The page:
Locating the Vital Signs in the Acts passage became a jumping off point for us to share stories of how we saw the vital signs at work in our own parishes, especially in the last 18 months of our pandemic journey. The stories soon took on a recognizable rhythm: Members of the working group would identify a need or challenge that arose at their parish, explain what was done to address the issue, then share the outcome, relating each story to a Vital Sign. 

It was an energizing, informative, and inspiring conversation--and when we shared our takeaways at the end, each member of the working group offered an encouraging or empowering insight:  “Stay creative.”, “Let’s keep shaking it up!”, “Surfacing people’s gifts”, “Meeting people where they are”, and “Moving from our building dependence”

An Invitation to the Diocese

This fall, the Parish Vitality Working Group will invite the whole diocese to share stories about the ways in which our parishes have experienced vitality in the last 18 months, framed by the seven Vital Signs. 

In addition to being a great opportunity to cross-pollinate ministry ideas, this Zoom gathering will allow us to document the creativity and innovation demonstrated by our congregations during a time of immense challenge. The Rev. Dr. Anne-Marie Jeffery, Canon for Congregational Vitality will facilitate. 

Have questions about the Parish Vitality Working Group or how to use the seven Vital Signs to help with storytelling? Contact the Rev. Canon Anne-Marie Jeffery.

Category: News

Bishop Chilton to Serve as Assisting Bishop in Chicago

August 03, 2021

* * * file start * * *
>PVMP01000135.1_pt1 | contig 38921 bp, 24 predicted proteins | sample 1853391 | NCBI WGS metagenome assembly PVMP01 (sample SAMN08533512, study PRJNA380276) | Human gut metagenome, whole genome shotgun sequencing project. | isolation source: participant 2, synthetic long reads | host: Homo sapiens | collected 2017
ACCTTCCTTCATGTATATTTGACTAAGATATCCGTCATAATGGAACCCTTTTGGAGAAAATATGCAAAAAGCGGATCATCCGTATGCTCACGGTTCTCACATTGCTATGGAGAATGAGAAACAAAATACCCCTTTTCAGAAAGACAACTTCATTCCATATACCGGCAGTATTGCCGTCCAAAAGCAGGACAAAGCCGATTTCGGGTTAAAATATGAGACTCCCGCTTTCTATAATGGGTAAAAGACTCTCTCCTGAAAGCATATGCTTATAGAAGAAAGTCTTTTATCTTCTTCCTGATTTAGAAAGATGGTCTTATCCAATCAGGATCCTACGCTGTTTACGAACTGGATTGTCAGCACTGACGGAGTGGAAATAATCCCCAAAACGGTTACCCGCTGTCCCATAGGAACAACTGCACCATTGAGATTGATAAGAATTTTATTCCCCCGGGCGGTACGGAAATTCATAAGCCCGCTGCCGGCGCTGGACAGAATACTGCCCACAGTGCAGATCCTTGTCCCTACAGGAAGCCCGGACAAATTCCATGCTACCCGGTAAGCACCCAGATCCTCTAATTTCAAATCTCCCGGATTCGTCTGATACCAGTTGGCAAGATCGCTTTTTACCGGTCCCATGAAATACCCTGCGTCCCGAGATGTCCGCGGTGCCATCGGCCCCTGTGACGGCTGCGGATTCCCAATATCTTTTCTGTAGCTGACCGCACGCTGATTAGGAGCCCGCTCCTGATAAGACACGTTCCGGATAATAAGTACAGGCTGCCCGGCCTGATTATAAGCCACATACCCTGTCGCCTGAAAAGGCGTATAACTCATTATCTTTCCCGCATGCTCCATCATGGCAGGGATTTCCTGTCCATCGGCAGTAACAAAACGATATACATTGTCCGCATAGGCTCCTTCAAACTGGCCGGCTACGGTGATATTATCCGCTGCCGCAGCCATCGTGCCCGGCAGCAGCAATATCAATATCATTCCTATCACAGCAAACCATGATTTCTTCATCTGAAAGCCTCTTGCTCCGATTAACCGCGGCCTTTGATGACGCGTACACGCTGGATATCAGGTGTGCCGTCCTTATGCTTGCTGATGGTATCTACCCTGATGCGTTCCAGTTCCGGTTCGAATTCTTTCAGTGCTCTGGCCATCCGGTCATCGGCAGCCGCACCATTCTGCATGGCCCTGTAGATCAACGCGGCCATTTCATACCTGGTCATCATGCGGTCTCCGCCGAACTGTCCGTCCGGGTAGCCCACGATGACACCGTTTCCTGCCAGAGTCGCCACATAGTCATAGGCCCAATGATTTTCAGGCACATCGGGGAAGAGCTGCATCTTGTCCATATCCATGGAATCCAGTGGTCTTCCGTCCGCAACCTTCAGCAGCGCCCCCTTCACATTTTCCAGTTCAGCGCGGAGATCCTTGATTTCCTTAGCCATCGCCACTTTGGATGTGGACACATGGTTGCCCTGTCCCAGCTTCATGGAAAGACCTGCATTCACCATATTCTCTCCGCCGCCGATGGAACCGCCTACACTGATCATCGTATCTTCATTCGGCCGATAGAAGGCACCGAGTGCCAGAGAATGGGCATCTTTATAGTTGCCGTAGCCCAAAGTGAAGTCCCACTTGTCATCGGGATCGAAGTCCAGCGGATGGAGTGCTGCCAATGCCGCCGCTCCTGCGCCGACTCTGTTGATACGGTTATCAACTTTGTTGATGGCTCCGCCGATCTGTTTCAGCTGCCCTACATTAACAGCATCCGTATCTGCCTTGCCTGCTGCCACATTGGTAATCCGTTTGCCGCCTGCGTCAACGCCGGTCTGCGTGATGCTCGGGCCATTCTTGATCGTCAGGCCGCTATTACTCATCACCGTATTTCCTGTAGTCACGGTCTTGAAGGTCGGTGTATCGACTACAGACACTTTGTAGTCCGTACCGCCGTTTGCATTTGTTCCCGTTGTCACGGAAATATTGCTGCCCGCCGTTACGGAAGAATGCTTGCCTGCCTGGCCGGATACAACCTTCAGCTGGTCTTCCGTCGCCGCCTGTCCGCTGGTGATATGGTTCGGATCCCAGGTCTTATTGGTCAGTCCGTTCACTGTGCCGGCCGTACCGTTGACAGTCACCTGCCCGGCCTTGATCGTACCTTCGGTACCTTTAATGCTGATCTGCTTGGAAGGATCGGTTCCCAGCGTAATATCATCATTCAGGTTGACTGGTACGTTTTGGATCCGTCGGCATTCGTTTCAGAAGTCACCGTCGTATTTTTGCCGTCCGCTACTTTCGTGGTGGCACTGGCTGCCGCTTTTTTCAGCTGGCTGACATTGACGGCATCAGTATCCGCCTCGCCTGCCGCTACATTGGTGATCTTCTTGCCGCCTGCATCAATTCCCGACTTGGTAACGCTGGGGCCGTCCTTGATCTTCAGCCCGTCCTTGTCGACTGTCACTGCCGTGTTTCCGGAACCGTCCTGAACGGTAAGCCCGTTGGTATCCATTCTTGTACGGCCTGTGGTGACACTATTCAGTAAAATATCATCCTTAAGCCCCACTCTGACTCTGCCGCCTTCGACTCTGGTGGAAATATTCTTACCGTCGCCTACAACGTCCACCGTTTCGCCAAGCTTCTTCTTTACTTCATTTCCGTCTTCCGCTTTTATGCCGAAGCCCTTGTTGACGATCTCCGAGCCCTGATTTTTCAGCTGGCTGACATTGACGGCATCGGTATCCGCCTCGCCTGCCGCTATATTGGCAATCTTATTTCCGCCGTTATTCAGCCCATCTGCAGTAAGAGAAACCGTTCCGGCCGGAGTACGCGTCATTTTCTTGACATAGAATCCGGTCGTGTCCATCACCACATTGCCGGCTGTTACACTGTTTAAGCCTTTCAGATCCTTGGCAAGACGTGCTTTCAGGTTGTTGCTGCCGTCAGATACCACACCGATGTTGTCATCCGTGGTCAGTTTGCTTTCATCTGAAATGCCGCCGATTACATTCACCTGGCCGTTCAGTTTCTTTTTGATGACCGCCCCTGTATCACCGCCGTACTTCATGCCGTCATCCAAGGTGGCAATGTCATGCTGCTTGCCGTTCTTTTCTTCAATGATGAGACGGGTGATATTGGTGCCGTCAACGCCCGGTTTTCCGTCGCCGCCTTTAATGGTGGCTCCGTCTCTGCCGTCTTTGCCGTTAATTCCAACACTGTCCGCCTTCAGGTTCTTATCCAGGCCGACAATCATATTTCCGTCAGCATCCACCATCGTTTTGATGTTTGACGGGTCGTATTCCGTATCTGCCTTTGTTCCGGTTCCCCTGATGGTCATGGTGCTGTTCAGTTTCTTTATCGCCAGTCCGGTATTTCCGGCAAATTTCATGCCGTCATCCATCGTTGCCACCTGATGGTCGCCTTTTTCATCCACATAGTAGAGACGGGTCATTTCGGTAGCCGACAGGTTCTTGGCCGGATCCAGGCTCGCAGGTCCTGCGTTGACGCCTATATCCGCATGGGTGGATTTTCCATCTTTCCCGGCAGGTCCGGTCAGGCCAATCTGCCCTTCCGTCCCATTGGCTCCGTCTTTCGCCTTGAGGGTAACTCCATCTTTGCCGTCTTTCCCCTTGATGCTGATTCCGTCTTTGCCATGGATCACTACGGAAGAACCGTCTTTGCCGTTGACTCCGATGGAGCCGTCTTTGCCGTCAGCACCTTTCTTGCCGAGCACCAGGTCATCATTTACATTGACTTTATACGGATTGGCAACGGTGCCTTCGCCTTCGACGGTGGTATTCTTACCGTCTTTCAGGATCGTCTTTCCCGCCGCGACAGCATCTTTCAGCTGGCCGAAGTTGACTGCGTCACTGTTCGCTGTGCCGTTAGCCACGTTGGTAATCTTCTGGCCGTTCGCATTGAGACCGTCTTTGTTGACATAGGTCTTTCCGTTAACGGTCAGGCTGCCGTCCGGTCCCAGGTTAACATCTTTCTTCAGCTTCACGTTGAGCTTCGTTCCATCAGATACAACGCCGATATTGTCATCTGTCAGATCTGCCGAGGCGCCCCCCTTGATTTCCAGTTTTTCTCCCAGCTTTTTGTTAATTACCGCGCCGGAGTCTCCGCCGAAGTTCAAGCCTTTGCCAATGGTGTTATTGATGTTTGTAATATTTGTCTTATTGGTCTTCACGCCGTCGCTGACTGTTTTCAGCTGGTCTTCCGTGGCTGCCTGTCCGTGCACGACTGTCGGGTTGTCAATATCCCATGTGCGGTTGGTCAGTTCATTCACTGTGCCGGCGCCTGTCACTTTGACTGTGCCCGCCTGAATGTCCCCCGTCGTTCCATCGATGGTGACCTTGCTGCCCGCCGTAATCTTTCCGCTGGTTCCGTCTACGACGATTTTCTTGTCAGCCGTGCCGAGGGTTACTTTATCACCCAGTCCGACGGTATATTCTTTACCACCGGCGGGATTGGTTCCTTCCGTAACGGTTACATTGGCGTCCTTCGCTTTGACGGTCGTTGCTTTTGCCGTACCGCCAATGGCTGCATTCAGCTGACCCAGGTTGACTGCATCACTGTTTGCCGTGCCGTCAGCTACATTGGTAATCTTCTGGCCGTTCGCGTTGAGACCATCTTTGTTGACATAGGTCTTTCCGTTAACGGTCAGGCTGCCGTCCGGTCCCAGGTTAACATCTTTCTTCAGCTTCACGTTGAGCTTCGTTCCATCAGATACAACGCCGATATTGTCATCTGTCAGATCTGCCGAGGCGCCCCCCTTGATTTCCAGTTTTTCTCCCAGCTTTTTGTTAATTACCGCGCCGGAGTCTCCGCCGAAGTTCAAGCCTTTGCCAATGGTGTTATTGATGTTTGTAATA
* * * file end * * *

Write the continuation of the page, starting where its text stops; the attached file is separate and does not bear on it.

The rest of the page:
Dear Friends,
As our beloved former colleague Paula Clark continues to recover, the Standing Committee of the Diocese of Chicago, with Paula’s full support, has decided to call an Assisting Bishop to begin serving this fall. With the support of our Presiding Bishop, the call was extended to me and I have accepted.
In a way, this is coming full circle for me. I served several congregations, and was on the Diocese of Chicago staff for 10 years, until being elected Bishop of Maine in 1997. I want to say that I have been happily settled with you, and only this kind of unique situation would draw me away. This absolutely feels like God’s call.
My ministry as Assisting Bishop of Washington will conclude on September 30th, and I begin serving the Diocese of Chicago in early October. I will maintain my current residence, commuting between Maryland and Chicago; I am grateful for all these months of learning how to do ministry remotely.
It has been two and a half years since I joined the diocesan staff in EDOW. Even with the immense challenges of the recent period, this has been a grace-filled time for me. I will write some longer reflections on our time together shortly before we say farewell. For now, my gratitude, love and prayers are offered in fullest measure.
The Rt. Rev. Chilton R. Knudsen
Assisting Bishop of Washington

Dear Friends in Christ, 
While we share Bishop-elect Paula’s disappointment that her consecration in Chicago must be delayed, we can give thanks to God that she is surrounded by love and care on every side as she continues to heal. 
 And while we in the Diocese of Washington are sad that Bishop Chilton will leave us, how good it is for one who is both beloved of the Diocese of Chicago and who loves Bishop-elect Paula to serve as Assisting Bishop at her side. 
As Bishop Chilton writes, she feels called by God to serve the Diocese of Chicago and Bishop-elect Paula. I spoke with the Rev. Anne Jolly, President of the Standing Committee in Chicago, and she is overjoyed that Bishop Chilton has accepted the call. “Her presence will be a tremendous gift to the entire diocese.” she told me. We know this is true, for Bishop Chilton has been a great gift to us.
The time to say goodbye is not yet upon us. Bishop Chilton will be on vacation in August and here for the month of September. Her responsibilities will be reassigned to members of the diocesan staff, as we take stock in the weeks ahead and discern our way forward.